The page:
John Merrick, a native Nova Scotian and a master painter and glazier, submitted a design in the Palladian style1 to the joint legislative committee, struck in 1809, to procure plans for the erection of a Province House. His design for a building 140 feet in length, 70 feet in breadth, and 42 feet in height was chosen over Richard Scott’s. Prior to working on Province House, he decorated the interior of Government House and the old Legislative Council Chamber. He also worked on the design for St. Matthew’s Church and St. George’s Church.
Richard Scott was born in Scotland and immigrated to Nova Scotia in 1809. A master mason who supervised the construction of the Halifax County Courthouse, he was appointed by the committee to build Province House according to Merrick’s plan. Scott also owned the sandstone quarry in Remsheg (present day Wallace) which was the source for all of the sandstone used in Province House.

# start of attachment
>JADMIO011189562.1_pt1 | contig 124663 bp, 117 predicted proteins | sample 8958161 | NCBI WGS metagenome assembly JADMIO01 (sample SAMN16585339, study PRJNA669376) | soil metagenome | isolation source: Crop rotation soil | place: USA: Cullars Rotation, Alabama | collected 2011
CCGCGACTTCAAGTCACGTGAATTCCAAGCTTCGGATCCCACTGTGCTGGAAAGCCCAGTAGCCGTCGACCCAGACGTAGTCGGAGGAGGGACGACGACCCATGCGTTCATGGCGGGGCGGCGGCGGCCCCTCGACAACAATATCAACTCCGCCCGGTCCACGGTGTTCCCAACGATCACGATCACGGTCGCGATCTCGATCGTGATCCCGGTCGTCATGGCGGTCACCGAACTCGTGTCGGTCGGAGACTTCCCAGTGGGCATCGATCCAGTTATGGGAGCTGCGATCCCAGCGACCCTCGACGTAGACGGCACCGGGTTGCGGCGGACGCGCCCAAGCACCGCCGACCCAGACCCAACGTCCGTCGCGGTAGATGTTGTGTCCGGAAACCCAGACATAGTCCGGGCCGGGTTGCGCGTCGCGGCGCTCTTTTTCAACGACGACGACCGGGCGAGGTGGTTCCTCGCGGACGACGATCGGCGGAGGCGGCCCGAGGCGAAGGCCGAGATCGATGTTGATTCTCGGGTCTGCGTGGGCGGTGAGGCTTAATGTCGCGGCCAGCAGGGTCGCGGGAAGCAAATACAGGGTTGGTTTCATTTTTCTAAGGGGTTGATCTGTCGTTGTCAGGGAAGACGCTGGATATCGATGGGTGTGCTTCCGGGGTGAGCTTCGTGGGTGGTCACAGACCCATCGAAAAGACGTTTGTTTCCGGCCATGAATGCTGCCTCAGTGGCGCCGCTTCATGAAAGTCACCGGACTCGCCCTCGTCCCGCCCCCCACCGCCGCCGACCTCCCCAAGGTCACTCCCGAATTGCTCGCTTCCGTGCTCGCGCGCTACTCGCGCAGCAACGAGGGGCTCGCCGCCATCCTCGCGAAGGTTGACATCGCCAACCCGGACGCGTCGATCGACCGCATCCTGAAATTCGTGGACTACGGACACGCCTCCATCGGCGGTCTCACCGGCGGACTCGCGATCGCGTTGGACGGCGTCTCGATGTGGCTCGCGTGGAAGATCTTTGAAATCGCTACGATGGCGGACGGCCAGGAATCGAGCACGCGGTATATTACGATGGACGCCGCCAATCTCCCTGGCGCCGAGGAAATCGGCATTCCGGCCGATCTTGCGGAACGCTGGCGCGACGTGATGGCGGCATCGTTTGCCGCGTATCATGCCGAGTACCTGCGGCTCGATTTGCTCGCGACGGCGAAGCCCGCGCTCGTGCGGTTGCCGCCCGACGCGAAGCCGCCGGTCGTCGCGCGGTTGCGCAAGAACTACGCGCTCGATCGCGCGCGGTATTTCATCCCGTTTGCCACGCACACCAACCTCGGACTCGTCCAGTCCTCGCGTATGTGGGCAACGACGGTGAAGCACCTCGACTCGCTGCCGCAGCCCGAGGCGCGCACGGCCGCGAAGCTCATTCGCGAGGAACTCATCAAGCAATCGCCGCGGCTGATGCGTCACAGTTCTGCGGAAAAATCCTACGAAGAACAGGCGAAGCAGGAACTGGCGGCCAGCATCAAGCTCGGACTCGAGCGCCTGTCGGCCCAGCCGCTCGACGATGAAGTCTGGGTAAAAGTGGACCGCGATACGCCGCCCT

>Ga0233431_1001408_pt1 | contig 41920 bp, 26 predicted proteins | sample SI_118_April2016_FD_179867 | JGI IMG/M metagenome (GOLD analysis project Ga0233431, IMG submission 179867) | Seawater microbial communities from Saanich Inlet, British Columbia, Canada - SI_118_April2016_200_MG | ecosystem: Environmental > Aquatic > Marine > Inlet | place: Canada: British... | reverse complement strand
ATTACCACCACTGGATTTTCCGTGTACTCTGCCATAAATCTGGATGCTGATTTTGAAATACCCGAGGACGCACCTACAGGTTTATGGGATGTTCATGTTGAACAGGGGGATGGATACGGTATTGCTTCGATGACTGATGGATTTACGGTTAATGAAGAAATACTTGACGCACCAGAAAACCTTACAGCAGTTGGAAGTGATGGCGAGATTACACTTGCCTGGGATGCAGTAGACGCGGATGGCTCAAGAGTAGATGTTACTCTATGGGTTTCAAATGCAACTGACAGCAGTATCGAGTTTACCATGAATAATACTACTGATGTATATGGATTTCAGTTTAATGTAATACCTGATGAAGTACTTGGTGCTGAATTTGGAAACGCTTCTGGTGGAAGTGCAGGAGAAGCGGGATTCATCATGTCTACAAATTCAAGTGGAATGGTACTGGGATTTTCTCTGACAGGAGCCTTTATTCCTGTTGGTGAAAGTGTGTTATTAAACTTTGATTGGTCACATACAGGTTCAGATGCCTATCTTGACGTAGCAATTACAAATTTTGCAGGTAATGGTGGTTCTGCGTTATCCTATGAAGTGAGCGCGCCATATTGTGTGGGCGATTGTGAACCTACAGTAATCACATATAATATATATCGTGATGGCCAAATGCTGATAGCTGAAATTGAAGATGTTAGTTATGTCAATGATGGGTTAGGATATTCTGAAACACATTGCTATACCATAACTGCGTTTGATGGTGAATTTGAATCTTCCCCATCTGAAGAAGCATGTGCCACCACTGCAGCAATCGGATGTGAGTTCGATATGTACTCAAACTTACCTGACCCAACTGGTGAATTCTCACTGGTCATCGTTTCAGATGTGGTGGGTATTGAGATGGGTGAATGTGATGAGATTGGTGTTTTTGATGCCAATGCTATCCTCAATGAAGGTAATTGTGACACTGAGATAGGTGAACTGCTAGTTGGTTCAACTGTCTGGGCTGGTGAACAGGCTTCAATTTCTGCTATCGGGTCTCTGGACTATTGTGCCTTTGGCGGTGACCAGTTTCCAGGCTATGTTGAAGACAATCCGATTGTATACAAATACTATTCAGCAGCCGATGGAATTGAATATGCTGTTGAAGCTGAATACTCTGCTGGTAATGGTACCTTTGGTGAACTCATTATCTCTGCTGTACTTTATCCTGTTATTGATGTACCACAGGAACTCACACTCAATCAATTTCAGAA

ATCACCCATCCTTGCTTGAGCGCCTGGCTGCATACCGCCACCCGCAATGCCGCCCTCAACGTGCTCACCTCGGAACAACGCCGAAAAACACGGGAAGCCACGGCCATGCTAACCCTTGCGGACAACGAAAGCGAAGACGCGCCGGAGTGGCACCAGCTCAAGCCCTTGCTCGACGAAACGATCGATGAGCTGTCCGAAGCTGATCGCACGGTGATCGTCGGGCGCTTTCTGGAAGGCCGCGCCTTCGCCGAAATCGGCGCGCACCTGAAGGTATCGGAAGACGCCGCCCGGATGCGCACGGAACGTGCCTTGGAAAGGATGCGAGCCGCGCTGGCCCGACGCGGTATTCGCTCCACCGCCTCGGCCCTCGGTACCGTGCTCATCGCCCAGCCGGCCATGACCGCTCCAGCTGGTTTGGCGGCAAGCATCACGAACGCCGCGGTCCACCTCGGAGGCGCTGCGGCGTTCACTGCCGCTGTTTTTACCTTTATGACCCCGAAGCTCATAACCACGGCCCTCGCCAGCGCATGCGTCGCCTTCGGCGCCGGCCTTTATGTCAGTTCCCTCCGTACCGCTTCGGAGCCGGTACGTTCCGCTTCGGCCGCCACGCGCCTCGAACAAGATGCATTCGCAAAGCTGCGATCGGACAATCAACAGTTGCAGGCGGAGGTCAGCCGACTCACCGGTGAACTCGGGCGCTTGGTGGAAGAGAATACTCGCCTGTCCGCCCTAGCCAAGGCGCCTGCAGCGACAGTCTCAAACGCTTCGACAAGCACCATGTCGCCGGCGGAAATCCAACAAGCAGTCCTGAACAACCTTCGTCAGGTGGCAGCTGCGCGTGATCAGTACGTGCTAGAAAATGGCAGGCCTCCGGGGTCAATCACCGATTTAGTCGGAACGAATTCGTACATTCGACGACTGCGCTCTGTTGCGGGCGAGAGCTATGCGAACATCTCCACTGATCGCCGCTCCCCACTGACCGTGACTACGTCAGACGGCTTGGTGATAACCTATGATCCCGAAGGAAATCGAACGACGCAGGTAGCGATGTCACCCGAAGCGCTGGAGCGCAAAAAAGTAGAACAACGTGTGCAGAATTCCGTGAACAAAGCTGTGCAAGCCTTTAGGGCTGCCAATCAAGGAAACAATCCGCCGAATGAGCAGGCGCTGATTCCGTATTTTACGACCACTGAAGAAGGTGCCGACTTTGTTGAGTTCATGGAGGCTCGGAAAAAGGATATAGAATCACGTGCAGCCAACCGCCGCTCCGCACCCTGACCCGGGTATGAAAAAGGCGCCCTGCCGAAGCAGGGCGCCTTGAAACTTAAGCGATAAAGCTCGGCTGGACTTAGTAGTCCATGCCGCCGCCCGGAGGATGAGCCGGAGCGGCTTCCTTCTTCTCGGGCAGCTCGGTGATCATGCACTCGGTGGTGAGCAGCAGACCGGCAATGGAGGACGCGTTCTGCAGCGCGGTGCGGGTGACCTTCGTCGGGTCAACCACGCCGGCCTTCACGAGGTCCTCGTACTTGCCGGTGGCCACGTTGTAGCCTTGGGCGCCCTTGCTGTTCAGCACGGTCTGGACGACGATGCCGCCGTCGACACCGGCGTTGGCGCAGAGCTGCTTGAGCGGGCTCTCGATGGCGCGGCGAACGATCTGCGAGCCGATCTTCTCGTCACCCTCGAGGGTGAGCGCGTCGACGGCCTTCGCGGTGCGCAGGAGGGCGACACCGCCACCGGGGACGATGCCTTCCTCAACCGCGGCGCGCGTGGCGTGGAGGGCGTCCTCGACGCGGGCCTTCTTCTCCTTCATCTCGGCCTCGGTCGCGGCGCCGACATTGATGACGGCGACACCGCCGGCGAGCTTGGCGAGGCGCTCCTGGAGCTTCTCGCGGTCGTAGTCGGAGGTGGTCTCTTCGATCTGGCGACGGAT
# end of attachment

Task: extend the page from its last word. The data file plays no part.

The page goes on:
Imagine Scott and Merricks’ excitement as they watched from the crowd as Lieutenant Prevost lay the cornerstone on August 12, 1811 as a part of the masonic ceremony. What were their thoughts when the masons surrounded the excavated site and the Lieutenant deposited a box of coins from the era and a manuscript listing the officers of the day – the commissioners, including Merrick, and the architect, Scott – in a cavity of the cornerstone? What would they have felt when the stone was plumbed, levelled, and squared? When the Lieutenant poured corn, wine, and oil over the stone? And when he stated, “May the building that shall arise from this foundation perpetuate the loyalty and the liberality of the Province of Nova Scotia”?